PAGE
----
The prototype for the 17,600 Gallon Corn Syrup Tank Car was built in large numbers by Trinity Industries between 1984 and 1998. Of the over 7,000 cars that were built, most are still in active service today.
The cars followed a common bent-barrel tank design that helps the product drain and unload easier. These cars are jacketed and insulated, and have exterior coil pipes to heat the commodity to promote faster unloading. Midland food-grade butterfly unload valves and Midland exterior spring safety valves were common appliances used on these cars. The biggest variation in the car production was in the manway / top platform arrangement. Several arrangements were specified by large shippers; for example ADM, Cargill, Corn Products, GATX, MCP, and Staley to name a few.
These tank cars are commonly used to transport varying grades of Corn Syrup, Liquid Sugar, and Molasses from processing facilities to bulk distribution centers and other end-users throughout the US and Canada. They are a very common sight on today's railroads, and they have been for two decades. This initial release features three of the most common manway/top platform arrangements as specified by ADM, Cargill, and Corn Products (among others).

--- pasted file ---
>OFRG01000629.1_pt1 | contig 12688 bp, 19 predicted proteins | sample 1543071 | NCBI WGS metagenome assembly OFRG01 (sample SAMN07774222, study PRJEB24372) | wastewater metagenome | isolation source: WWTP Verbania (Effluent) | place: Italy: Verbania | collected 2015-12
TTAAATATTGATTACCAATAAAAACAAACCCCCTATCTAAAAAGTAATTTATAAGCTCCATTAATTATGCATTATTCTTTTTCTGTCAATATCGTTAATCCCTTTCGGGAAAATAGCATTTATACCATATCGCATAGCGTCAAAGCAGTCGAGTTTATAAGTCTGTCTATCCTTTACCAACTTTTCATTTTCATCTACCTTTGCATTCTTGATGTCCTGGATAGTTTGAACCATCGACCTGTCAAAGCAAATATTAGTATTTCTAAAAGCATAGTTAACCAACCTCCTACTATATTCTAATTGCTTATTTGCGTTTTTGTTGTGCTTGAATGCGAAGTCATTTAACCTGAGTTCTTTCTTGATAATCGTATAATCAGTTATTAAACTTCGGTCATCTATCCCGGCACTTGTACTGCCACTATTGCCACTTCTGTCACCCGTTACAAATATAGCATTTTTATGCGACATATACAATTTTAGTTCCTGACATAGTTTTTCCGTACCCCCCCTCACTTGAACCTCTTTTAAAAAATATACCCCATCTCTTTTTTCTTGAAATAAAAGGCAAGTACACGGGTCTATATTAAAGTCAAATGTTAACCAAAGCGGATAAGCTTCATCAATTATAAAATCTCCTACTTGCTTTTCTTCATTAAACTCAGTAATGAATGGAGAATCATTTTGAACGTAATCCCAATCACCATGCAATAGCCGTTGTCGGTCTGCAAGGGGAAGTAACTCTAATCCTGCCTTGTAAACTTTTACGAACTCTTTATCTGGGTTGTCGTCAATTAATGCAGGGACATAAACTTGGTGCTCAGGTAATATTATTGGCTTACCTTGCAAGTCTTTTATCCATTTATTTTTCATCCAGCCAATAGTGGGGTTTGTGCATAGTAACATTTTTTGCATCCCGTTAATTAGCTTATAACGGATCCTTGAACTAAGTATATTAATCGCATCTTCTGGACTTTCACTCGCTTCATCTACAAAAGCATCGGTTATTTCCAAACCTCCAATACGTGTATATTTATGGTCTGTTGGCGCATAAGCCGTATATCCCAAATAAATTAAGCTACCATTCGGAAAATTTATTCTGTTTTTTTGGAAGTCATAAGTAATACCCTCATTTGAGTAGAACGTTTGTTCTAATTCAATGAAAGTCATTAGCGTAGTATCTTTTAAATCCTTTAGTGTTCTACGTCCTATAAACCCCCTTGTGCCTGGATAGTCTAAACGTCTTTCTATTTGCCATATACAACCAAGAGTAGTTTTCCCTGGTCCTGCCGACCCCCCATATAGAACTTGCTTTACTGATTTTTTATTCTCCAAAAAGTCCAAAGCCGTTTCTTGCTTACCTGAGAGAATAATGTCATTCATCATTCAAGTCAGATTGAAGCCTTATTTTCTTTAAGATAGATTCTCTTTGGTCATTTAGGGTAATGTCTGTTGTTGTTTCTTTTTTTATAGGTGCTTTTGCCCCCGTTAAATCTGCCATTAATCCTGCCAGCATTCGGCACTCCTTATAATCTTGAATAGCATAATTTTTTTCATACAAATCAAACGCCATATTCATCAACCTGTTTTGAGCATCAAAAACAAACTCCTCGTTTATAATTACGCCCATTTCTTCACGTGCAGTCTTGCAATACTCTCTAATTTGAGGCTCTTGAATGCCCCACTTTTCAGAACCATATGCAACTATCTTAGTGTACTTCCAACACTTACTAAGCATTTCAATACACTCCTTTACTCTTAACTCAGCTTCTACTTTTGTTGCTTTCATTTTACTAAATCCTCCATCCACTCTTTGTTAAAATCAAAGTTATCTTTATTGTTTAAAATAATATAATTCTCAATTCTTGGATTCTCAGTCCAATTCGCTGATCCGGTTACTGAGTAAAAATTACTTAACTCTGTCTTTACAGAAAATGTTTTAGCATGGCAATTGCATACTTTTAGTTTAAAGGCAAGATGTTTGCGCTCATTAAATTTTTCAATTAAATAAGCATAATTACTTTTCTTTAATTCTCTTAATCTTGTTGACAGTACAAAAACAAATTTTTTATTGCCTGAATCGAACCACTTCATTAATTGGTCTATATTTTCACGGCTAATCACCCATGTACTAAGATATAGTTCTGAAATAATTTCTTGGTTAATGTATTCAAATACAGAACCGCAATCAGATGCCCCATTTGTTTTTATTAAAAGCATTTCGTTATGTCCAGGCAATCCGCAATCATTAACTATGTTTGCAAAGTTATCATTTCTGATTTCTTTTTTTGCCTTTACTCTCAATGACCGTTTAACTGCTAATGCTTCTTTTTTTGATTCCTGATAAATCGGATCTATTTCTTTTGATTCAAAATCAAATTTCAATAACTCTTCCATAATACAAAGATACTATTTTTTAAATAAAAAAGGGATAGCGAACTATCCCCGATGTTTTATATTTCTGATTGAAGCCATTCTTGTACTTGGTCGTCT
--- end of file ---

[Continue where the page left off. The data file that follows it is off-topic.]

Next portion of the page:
- Separately applied detail such as: train line hoses, coupler cut levers, brake rigging, bottom outlet valve & valve handle, and metal grab irons
- 100 ton roller bearing trucks with rotating bearing caps
- Accurate painting and printing
- Highly detailed body with prototypical jacket seams
- See-through walkway and platforms
- Overall length: 10 1/4"
- Minimum diameter curve (3-rail): O-36
- Minimum radius curve (2-rail): 24"